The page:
To be sure, this is at a certain remove from Inuit culture. In the latter, as if you haven’t worked this out already, corpsing is intrinsic to the performance event; in WAM, it’s an illicit part of the muso’s “deviant behaviour“. For corpsing in the crucifixion scene of the Matthew Passion, click here; and for the suave Charlotte Green on BBC radio, here.

* I’m reminded of the old Punch cartoon:

Host (to guest who has just perpetrated an embarrassing histrionic effect) “Gad sir, you’ve farted in front of my wife”.

Guest, with air of studied nonchalance, “Oh, I’m most frightfully sorry, I didn’t realise it was her turn.”

Hope for our future

Amidst all the recent plague of misogynistic claptrap—exemplified by the Neanderthal spewings from Tweety McTangerine—all is not lost.

One of the very most inspiring stories of recent months concerned the brilliant ripostes (here) by indignant young female football players at a County Durham primary school to the Football Association’s advice (“naïve rather than sexist”???) on ways of recruiting more girls to the sport. Call me a Guardian reader if you will, but FFS, even The Sun expressed wholehearted admiration for the girls’ protests!

Their letters are just brilliant.

We aren’t brainless Barbie dolls.

Whether or not they’ve read the feminist classics yet (in pretty pink covers, perhaps, FA?), or even listened to Bridget Christie, they’re on the case, making mature cogent arguments way beyond the infantile rants of the leader of the Free World. There’s hope yet.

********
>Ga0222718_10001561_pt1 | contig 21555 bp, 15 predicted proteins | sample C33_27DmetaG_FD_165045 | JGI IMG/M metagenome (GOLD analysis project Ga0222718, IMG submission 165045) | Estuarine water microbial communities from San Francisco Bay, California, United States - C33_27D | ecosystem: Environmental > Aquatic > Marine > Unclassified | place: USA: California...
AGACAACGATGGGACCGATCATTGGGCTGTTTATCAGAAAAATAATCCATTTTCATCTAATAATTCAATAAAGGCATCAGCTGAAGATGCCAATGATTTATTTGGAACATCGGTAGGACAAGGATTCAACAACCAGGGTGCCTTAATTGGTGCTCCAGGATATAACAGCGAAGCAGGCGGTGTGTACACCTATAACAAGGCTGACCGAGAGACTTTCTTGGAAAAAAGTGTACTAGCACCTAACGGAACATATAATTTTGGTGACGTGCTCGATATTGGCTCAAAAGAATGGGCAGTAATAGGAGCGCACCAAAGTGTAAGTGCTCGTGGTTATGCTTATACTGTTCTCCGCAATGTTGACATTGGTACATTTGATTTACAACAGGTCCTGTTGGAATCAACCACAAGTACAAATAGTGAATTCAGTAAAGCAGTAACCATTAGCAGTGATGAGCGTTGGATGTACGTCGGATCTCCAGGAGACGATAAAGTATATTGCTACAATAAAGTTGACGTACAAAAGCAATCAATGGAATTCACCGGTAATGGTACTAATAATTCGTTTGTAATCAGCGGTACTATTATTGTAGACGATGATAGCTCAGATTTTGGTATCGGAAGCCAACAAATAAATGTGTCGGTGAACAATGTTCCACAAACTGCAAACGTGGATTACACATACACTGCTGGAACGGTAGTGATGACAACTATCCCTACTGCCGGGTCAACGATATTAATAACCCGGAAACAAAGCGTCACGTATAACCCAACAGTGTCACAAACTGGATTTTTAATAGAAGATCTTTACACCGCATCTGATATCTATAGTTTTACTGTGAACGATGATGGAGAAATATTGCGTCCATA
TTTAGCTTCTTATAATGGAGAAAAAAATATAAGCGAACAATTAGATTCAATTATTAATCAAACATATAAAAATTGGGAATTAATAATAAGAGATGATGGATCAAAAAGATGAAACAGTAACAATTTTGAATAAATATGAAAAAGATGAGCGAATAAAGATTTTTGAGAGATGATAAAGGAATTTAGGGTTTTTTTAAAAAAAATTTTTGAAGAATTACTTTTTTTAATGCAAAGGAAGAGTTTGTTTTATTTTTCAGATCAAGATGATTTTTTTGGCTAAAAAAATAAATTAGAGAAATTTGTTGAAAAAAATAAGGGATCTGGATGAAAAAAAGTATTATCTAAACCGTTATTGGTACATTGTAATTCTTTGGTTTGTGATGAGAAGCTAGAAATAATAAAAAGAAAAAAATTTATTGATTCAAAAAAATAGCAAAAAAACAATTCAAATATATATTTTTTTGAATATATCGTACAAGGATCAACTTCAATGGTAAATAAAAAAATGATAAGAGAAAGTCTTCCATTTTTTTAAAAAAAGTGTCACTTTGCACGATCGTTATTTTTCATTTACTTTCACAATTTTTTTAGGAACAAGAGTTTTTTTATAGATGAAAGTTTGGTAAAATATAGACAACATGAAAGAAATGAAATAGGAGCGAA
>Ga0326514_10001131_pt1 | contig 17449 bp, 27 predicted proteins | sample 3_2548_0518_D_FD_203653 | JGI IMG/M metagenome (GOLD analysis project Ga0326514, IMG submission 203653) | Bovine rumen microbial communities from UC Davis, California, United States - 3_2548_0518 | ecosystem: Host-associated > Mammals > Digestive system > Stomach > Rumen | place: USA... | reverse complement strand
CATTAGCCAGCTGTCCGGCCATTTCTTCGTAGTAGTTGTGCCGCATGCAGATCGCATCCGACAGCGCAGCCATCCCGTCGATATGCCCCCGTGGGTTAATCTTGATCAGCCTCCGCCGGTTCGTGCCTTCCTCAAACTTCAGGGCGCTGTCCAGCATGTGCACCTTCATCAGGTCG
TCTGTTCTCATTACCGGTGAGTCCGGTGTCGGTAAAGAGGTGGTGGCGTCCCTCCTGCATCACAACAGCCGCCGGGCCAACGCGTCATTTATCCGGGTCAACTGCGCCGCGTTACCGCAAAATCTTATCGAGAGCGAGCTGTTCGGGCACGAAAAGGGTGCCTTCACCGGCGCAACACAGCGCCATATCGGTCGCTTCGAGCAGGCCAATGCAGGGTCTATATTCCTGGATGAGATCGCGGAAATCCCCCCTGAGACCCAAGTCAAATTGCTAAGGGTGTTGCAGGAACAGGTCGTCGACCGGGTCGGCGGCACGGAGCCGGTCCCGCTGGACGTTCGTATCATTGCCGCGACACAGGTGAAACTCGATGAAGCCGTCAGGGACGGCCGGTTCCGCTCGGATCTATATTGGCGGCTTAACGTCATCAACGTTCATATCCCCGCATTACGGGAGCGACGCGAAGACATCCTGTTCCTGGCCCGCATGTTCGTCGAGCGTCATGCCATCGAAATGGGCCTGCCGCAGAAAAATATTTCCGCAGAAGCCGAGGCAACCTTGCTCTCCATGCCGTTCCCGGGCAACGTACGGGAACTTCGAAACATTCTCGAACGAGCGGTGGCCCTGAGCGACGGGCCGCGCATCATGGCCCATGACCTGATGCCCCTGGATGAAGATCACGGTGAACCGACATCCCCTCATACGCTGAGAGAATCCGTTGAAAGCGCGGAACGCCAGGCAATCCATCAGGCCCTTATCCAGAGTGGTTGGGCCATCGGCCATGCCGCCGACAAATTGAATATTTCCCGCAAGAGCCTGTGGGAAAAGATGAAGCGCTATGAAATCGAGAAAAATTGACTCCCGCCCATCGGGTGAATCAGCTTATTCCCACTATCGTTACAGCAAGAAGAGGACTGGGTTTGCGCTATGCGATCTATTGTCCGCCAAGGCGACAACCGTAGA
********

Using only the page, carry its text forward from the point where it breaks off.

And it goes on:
football letter

How thrilled they must be about England’s victory in the 2022 Euros! For more on women’s football, click here; for ancient Chinese female footballers, here.

Also inspiring is a recent complaint by a 7-year-old girl about a sexist road sign. For more hope for our future, see here.

The acme of ethnographic authority

If it’s proper language you’ll be wanting, by blessed chance I’ve just come across “The trade”, an early (1940) essay on pubs by Myles na gCopaleen that has found a respectable home in the fine anthology Great Irish reportage.

This is the ultimate insider’s account. Pubs were Myles’s office and his home—seldom can ethnographers have had such an in-depth knowledge of their chosen fieldsite. He shows great sensitivity to change in attire and interior design:

The result is a combination of utility (functional something-or-other architects call it), comfort and restraint—but no pints.

His poignant account manages to be both engaged and dispassionate. Just the opening paragraph is a too, er, deaf ‘orse—sorry, I mean tour de force (blame Keats and Chapman):

In the last ten years there has been a marked change in the decor of boozing in Dublin. The old-time pub was something in the nature of the Augean stable (it is true that Pegasus was often tethered there) with liberal lashings of sawdust and mopping-rags to prevent customers from perishing in their own spillings and spewing. No genuine Irishman could relax and feel at home in a pub unless he was sitting in deep gloom on a hard seat with a a very sad expression on his face, listening to the drone of bluebottle squadrons carrying out a raid on the yellow sandwich cheese. In those days a genuine social stigma attached to drinking. It was exclusively a male occupation and on that account (and apart from anything temperance advocates had to say) it could not be regarded as respectable by any reasonable woman. Demon rum was a pal of the kind one is ashamed to be seen with. Even moderate drinkers accepted themselves as genteel degenerates and could slink into a pub with as much feline hug-the-wall as any cirrhotic whiskey-addict, there to hide even from each other in dim secret snugs. A pub without a side-door up a lane would have been as well off as one with no door at all.